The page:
I am drawn to the mystery of our ancient ancestors and obsessed with their god-like silence. Having no written language they left us nothing ephemeral but instead laid a foundation of guttural sounds and gestures from which we formed our modern tongues. What they did pass on were things older and deeper than writing. Archetypal stories and myths that are long gone but gave birth to other stories that in turn gave birth to ours. What fills our stories filled theirs. Love and loss and fear and gods and darkness. Heroes and villains and fire. Devils and sacrifice and salvation. I long to know more of our ancient mothers and fathers, but they marched mutely to their stone age graves and left us only what our experts can surmise from sifting through their middens and studying the odd pieces of art that survived. Continue reading
A Jungian analyst I know said giving your dreams a title is an important step in the interpretation process. So this dream is called Yonah and the Winged Lion.
Yonah Fortner is the name of an orthodox rabbi I once knew. He appears in my book in two essays under the name Jonah. We had a number of adventures together when he lived in San Antonio in the early 90s. He moved to Los Angeles with his friend Bruce in 1996. Both men were in wheelchairs, and I drove one of their vans out to California when they moved and spent a few days with them. Yonah was a wonderful Biblical scholar. In addition to his rabbinic studies, he had studied the New Testament and knew New Testament Greek. While he was in San Antonio, we often had interesting conversations about Christian & Jewish theology.
Bruce called me a few years ago and told me that Yonah had died.
Winged Lion. The winged lion is a mythical creature. In some Christian traditions it is also a symbol for the evangelist who wrote the gospel of Mark.
My memory of the dream begins with Yonah teaching me the scriptures in a charming and ancient forest glade. Around us were old and majestic trees. It was the kind of forest I imagine when I think of ancient Britain. Continue reading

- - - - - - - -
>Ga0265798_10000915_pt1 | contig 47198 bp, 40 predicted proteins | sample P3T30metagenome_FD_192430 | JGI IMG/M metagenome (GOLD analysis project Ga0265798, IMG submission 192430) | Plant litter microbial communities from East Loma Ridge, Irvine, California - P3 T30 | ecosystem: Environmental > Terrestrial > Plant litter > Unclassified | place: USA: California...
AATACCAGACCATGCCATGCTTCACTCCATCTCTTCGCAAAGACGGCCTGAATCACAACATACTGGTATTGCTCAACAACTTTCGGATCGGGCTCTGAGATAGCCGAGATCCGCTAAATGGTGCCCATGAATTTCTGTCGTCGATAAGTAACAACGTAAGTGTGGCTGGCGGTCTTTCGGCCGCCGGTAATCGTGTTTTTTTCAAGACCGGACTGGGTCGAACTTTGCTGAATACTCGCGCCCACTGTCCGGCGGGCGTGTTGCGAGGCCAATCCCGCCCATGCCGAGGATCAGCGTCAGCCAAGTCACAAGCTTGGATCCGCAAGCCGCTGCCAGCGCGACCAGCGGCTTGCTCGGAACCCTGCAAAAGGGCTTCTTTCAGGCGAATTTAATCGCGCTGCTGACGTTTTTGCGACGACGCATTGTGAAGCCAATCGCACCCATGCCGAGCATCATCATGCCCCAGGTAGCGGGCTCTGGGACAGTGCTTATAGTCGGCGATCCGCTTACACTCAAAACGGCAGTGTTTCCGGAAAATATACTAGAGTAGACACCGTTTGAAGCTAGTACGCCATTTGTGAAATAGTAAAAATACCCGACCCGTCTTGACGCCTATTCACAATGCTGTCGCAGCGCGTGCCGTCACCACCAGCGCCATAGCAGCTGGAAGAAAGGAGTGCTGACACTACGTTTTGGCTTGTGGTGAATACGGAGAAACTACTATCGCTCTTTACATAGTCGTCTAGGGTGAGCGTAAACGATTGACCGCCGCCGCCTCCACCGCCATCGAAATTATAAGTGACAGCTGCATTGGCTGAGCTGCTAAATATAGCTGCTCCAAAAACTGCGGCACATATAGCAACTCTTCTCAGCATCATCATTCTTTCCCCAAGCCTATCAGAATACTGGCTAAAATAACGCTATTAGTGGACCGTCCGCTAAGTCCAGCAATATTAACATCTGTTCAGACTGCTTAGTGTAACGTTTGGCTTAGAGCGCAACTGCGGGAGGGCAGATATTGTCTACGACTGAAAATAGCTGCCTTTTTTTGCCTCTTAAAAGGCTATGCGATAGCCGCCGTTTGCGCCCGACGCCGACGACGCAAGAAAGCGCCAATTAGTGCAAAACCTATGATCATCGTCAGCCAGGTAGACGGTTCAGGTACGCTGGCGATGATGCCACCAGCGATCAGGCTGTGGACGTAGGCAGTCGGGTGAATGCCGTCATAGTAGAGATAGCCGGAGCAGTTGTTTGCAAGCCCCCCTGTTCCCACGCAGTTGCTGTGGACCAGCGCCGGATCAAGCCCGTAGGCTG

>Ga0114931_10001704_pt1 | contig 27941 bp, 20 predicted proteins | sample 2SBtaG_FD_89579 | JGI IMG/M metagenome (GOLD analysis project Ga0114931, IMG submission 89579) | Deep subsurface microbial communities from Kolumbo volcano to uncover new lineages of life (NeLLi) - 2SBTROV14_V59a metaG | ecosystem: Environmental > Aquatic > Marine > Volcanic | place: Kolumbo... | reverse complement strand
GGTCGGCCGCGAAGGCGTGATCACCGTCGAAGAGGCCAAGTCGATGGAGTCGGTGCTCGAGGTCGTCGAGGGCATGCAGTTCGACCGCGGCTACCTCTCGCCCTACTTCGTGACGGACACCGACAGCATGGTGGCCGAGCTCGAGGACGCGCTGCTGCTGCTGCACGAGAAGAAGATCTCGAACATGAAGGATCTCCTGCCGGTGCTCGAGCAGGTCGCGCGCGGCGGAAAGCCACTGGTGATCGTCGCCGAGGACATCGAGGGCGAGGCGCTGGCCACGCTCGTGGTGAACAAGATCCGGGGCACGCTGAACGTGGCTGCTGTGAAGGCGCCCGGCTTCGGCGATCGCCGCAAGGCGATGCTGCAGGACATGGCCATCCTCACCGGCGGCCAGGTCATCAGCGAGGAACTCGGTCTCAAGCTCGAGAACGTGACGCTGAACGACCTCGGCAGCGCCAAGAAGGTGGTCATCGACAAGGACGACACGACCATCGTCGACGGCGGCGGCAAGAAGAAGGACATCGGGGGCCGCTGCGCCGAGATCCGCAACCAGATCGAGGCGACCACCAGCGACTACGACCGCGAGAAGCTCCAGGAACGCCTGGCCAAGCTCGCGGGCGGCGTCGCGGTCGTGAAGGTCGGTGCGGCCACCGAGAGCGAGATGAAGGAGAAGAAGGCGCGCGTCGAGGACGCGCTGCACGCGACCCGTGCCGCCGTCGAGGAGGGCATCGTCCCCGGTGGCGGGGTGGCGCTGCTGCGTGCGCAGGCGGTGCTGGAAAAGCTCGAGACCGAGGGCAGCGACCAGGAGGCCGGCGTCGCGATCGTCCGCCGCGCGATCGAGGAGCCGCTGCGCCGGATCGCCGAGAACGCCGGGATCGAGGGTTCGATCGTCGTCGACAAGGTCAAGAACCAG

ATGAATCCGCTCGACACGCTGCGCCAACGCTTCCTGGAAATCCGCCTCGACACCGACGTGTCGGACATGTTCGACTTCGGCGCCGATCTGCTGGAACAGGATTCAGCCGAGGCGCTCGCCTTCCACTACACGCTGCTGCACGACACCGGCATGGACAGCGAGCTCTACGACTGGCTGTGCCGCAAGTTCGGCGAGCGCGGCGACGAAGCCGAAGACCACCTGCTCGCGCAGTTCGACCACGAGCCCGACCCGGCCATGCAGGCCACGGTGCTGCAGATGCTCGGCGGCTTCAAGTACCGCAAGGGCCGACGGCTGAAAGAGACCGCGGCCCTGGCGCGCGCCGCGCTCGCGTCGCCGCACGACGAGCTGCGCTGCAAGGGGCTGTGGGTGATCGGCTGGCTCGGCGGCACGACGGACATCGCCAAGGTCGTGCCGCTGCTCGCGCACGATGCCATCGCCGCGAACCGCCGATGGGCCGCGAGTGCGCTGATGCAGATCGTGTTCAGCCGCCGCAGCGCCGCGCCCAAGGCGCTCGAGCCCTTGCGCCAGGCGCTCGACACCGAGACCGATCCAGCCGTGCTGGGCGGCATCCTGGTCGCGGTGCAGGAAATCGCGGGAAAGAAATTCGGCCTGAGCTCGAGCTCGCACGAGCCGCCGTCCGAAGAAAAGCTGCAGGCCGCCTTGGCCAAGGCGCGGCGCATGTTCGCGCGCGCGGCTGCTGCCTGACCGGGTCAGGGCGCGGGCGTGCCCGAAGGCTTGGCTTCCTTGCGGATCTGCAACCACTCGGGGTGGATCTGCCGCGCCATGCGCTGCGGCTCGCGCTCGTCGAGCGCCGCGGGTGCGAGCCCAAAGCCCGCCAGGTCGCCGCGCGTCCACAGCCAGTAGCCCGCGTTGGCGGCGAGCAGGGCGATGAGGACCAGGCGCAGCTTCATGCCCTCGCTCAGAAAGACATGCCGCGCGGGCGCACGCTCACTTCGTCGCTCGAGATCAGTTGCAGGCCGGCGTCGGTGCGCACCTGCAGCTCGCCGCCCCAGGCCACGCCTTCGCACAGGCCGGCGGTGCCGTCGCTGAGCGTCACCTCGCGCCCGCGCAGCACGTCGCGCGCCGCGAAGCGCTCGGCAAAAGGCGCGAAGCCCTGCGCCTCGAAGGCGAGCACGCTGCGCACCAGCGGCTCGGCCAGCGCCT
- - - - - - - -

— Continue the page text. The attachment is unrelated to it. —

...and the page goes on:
When the doorbell rang, Foy looked over from his chair in front of the TV. He inhaled, held his breath a moment, then exhaled loudly. He got up and went to the door. He stood with his hand on the doorknob for a few seconds. His face was slack, with no expression on it. Then he smiled and jerked open the door.
“Hey you! Get in here. It’s just us for the whole weekend!”
Grace pushed past him. She dropped a duffel bag on the floor and said something that sounded like “yope.” She went straight into the kitchen, pulled open the fridge, and scanned its contents. Foy followed her but stopped outside the kitchen at the counter by the bar stools.
“I got Dr. Peppers in there. The ones from Dublin. And candy corn.” He reached over to the bar and jiggled a glass bowl filled with candy corn. “And Nacho Cheese Doritos.” He tilted his head toward a door by the refrigerator. “In the pantry.” Continue reading
If I could hear just one word from you. Just one clear word and everything would change. To hear the church people talk, your words are a dime a dozen and fall like rain upon the just and the unjust. Broken souls who stumble in the church’s back door leave singing their own magnificat and I’m not hearing a thing.
Not in the book. Not during my prayers. Not from your Church. Continue reading
I have a problem with food. I know what the problem is. I eat compulsively. I can name the problem. I just don’t know what to do about it, exactly.
Or maybe I just don’t want to do anything about it.
What do I mean when I say I eat compulsively?
- I eat when I’m not hungry. I crave food when I’m not hungry, and in that moment I will get food and eat it anyway.
- I eat when I watch something on a screen. For reasons I don’t understand, watching a show or movie makes me want to eat. And you know what happens when I want to eat. (See #1)
- When I start eating for compulsive reasons, I don’t stop when the pleasure is gone. I continue well beyond the point of having fun. Sometimes I even begin to feel bad and yet I keep eating.
- I have a strange compulsion to eat all of whatever it is I have. If I buy a pint of ice cream and eat some of it, I’ll be watching something on a screen (#2) and my mind keeps returning to that half empty pint in the freezer. Eventually I’ll get up and finish it off. Sometimes I get the strangest feeling of satisfaction too, as if by eating all the cookies, I’ve got the cookies out of the house now and won’t be tempted by them anymore. In my bizarro eating world, finishing all the cookies is somehow a healthy move to make and will benefit me tomorrow. You know, tomorrow, when I start eating right.